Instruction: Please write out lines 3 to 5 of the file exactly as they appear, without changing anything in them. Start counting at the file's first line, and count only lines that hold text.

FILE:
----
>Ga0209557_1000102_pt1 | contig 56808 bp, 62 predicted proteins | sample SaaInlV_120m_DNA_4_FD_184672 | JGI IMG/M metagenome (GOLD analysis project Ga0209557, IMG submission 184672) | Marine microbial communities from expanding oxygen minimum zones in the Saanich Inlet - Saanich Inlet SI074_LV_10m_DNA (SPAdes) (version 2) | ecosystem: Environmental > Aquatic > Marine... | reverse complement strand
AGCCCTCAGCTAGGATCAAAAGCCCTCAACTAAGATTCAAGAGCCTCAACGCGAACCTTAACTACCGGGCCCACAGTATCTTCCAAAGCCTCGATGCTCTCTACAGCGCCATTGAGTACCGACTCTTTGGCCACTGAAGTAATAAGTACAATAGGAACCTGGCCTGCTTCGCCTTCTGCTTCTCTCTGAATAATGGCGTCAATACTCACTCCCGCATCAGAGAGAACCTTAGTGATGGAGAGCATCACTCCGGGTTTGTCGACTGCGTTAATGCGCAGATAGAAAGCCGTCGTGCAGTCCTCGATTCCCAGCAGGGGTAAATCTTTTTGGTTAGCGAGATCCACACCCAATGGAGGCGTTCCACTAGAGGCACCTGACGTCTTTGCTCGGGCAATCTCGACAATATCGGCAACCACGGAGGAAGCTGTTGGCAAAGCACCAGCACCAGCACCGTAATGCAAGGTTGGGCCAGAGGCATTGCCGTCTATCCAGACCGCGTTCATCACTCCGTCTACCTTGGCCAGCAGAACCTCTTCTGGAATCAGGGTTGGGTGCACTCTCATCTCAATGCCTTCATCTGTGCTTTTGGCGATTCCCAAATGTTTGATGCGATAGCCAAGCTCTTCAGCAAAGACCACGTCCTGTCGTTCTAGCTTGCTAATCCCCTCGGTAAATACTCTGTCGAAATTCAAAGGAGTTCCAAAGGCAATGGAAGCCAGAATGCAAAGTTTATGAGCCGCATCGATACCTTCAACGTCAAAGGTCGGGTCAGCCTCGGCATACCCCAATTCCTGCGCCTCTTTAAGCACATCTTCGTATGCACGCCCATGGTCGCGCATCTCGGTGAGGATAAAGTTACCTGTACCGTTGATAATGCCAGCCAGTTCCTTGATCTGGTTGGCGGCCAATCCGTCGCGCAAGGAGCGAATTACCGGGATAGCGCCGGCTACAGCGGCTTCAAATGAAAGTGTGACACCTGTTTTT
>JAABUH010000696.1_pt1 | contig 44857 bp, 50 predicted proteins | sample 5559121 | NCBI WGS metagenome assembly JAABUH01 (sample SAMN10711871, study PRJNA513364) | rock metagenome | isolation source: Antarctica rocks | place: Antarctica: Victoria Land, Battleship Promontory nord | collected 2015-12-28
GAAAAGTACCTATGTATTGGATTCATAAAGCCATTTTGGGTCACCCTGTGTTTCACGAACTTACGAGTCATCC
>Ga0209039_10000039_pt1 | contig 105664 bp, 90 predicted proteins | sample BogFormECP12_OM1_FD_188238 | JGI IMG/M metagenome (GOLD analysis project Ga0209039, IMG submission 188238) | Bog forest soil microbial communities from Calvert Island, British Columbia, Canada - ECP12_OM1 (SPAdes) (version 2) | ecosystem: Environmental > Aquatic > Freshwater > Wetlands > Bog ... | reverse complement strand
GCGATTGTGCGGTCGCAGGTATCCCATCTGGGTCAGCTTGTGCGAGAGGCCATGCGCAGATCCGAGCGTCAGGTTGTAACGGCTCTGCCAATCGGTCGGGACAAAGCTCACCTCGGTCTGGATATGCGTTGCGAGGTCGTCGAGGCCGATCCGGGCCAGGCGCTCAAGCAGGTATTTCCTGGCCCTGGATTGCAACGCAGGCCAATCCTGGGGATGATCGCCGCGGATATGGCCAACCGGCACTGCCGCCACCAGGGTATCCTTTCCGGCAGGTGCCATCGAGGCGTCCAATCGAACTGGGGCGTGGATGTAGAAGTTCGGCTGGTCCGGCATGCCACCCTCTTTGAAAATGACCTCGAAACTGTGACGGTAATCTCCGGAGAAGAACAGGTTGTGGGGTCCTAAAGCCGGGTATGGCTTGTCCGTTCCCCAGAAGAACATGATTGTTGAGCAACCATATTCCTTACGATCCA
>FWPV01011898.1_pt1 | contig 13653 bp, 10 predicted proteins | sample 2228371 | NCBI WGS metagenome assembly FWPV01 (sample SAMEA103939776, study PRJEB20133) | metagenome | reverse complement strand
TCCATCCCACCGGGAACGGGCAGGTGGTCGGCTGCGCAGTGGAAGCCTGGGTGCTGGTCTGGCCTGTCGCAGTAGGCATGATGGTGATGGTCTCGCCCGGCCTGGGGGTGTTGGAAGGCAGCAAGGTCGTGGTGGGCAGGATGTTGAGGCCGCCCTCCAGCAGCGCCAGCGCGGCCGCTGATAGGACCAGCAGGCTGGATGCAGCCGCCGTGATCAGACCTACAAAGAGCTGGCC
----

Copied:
>JAABUH010000696.1_pt1 | contig 44857 bp, 50 predicted proteins | sample 5559121 | NCBI WGS metagenome assembly JAABUH01 (sample SAMN10711871, study PRJNA513364) | rock metagenome | isolation source: Antarctica rocks | place: Antarctica: Victoria Land, Battleship Promontory nord | collected 2015-12-28
GAAAAGTACCTATGTATTGGATTCATAAAGCCATTTTGGGTCACCCTGTGTTTCACGAACTTACGAGTCATCC
>Ga0209039_10000039_pt1 | contig 105664 bp, 90 predicted proteins | sample BogFormECP12_OM1_FD_188238 | JGI IMG/M metagenome (GOLD analysis project Ga0209039, IMG submission 188238) | Bog forest soil microbial communities from Calvert Island, British Columbia, Canada - ECP12_OM1 (SPAdes) (version 2) | ecosystem: Environmental > Aquatic > Freshwater > Wetlands > Bog ... | reverse complement strand